I’ve made Shakshuka in a large cast iron skillet but found a recipe that makes them in individual baking dishes, so everyone gets their own portion and I really like that idea. You can do it either way, the concept is basically the same.
Everyone likes their eggs cooked differently so keep an eye on the Shakshuka as its cooking and use the times as guidelines; various factors can affect cooking times. When served, the eggs should be still runny so that the yolks mingle with the spicy sauce.
Prep time is approximate as I've never really timed it.
A Moroccan style rice salad to serve as a side. If following a gluten-free diet, be sure that all of your spices are suitable. Adapted from a Suzanne Gibbs recipe. Cooking time is just the time required to cook the rice
Found in the cookbook From the Lands of Figs and Olives. I don't know if this is supposed to be prepared with 100% white grape juice or 100% concord grape juice. I tested with unsweetened organic concord grape juice. You also have the option of making your own grape juice: Recipe #41039. If your juice is sweetened, omit the sugar in the recipe. An ideal introduction to orange blossom water if you've never tasted it before.
This recipe is posted here for play in ZWT9 - Greece. This recipe is from website : greekfood.about.com
These delicious small pancakes are generally served as dessert, but can certainly be adapted to breakfast or brunch.
Made without milk or eggs, they are slightly crunchy. The key to getting an authentic taste is to use black currants.
Make sure to keep the pancakes nice and small. If they're too large, they will burn on the outside before the inside is done.
This sounds like a lovely, lower fat, summer salad with a bit of a twist on traditional potato salad. I've not tried it yet, but have had similar versions and have been looking for a potato salad with peas. I've actually combined three recipes here and am looking forward to giving this one a go. Prep time does not include chill time.
Note: Always slightly undercook potatoes for salads, since they keep cooking after they're drained and you don't want mushy salad. Warm potatoes soak up more dressing than cold ones.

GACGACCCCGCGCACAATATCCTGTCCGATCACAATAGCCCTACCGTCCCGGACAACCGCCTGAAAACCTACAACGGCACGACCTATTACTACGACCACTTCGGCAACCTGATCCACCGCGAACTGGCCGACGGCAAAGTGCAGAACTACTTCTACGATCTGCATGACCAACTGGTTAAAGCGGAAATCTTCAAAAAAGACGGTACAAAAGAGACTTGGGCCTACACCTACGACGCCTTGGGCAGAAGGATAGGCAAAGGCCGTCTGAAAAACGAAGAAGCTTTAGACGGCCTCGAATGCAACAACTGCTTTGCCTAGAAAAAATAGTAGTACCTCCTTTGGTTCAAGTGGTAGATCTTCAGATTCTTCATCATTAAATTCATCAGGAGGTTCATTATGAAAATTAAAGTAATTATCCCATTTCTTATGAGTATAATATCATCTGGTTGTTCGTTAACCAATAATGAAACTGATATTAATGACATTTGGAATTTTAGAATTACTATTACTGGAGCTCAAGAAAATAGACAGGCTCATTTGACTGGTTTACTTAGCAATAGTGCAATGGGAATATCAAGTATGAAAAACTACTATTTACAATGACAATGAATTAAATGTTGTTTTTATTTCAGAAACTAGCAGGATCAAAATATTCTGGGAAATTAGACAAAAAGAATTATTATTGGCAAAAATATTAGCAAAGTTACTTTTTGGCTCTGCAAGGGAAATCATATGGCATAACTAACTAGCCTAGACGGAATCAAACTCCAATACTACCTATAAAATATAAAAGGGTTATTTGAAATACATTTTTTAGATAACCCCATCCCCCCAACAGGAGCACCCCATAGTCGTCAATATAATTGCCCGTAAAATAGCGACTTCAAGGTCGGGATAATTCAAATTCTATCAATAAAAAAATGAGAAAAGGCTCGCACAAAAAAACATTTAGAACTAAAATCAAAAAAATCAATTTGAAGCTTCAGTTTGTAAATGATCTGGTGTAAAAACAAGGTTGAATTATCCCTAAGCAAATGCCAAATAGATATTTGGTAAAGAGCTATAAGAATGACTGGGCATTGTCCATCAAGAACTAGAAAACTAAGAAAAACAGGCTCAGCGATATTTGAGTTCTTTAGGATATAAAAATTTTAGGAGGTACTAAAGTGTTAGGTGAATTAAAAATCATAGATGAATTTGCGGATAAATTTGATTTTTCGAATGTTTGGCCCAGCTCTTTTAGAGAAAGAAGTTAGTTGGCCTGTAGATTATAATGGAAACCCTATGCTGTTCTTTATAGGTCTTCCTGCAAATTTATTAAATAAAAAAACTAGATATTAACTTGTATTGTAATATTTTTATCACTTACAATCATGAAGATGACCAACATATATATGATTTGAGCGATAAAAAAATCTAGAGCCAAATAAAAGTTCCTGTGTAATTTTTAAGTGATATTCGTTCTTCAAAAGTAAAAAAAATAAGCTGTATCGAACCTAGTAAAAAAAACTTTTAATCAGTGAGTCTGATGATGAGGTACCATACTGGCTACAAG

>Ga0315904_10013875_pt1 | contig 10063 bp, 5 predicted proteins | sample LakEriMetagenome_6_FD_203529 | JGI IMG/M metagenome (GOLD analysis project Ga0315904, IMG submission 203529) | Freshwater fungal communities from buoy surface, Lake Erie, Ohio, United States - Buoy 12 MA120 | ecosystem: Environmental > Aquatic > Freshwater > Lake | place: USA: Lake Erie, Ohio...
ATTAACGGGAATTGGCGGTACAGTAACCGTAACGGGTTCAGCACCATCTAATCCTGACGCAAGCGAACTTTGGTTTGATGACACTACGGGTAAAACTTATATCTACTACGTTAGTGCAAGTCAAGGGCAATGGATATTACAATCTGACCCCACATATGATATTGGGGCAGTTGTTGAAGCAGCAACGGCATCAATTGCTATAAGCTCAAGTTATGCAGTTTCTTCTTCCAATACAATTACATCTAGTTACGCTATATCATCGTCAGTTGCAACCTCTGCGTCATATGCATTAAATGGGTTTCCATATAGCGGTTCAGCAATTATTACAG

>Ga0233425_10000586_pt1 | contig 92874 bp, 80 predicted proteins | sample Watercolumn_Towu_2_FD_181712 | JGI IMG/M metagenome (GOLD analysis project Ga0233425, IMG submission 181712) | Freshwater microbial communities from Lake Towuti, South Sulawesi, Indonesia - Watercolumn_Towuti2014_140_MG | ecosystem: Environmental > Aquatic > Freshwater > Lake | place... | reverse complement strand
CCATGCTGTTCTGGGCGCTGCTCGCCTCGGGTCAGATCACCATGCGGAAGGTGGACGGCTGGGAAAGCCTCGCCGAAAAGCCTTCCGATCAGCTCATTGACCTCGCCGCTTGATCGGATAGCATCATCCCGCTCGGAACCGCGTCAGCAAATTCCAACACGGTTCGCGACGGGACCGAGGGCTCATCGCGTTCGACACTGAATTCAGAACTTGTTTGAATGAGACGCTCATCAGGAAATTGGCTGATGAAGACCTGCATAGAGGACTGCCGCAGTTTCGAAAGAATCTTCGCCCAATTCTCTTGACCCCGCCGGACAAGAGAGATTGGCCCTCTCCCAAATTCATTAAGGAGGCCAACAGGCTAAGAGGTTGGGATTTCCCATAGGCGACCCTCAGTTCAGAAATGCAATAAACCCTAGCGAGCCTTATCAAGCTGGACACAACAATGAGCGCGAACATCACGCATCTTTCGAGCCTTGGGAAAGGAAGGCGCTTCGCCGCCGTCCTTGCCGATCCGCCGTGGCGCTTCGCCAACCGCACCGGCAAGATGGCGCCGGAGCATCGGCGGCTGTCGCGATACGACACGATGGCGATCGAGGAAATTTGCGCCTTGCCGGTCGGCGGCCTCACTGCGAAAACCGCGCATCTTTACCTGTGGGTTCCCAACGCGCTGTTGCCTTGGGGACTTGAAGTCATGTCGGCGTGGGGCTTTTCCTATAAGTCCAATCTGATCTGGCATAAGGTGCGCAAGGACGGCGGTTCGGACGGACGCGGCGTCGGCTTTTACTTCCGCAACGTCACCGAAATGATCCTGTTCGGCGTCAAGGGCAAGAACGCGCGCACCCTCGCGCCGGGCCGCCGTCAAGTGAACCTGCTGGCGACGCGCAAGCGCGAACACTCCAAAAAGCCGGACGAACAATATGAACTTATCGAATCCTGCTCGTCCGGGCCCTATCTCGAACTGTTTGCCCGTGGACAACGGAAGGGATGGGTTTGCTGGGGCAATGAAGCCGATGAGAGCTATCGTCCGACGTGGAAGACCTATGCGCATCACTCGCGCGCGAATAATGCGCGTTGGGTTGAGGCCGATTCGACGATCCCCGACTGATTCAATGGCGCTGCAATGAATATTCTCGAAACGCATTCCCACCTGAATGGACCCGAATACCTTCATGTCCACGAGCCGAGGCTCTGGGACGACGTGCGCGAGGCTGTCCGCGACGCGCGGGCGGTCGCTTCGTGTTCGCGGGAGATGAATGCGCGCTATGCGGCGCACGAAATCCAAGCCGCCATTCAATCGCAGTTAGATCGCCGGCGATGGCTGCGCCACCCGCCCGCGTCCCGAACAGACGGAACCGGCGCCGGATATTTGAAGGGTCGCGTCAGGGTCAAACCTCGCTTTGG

When I was in Hawaii, the hotel I stayed in always had a large dispenser of this water in the lobby, to help rehydrate the guests after they spent too much time on the beach. I found it to be much more refreshing than plain water, as the fruit adds a very subtle sweet taste. A great recipe if you're trying to get more water into your diet. This will not taste like fruit juice, it's meant to be a very lightly flavored water. If you don't have a large drink dispenser, try making 1/2 recipe in a sun tea jar.
This sauce is commonly served in Swedish households with boiled beef and potatoes, but would also be wonderful with roast beef or steak. NOTE: do not cook the sauce any farther once you add the horseradish- it will become bitter!
This recipe is out of "Eat Caribbean". Coleslaw with cabbage and carrost is a Caribbean standard. Thsi version has the addition of shredded fresh coconut, pineapple and a spike of hot pepper; hot peppers are optional. Last 3 ingredients are for the dressing.
from All Recipes
Pain Perdu is a special New Orleans-style French Toast. The most tender version is made with wide loaves of French or Italian bread. Its great flavor comes from the orange brandy in the batter."
Owing much to the inspiration and Southern Charm of Impera_Magna, I am venturing into the world of grits and posting my first grits' recipe! Use a regional onion available where you live: Vidalia, Maui, Walla Walla, etc. however a standard yellow onion will work fine. Please, feel free to substitute another good quality (goat) melting cheese: fontina, havarti, manchego, etc. Although this recipe wouldn't win a beauty contest, it makes up for it in taste and congeniality. From the blog cooklikeachampion.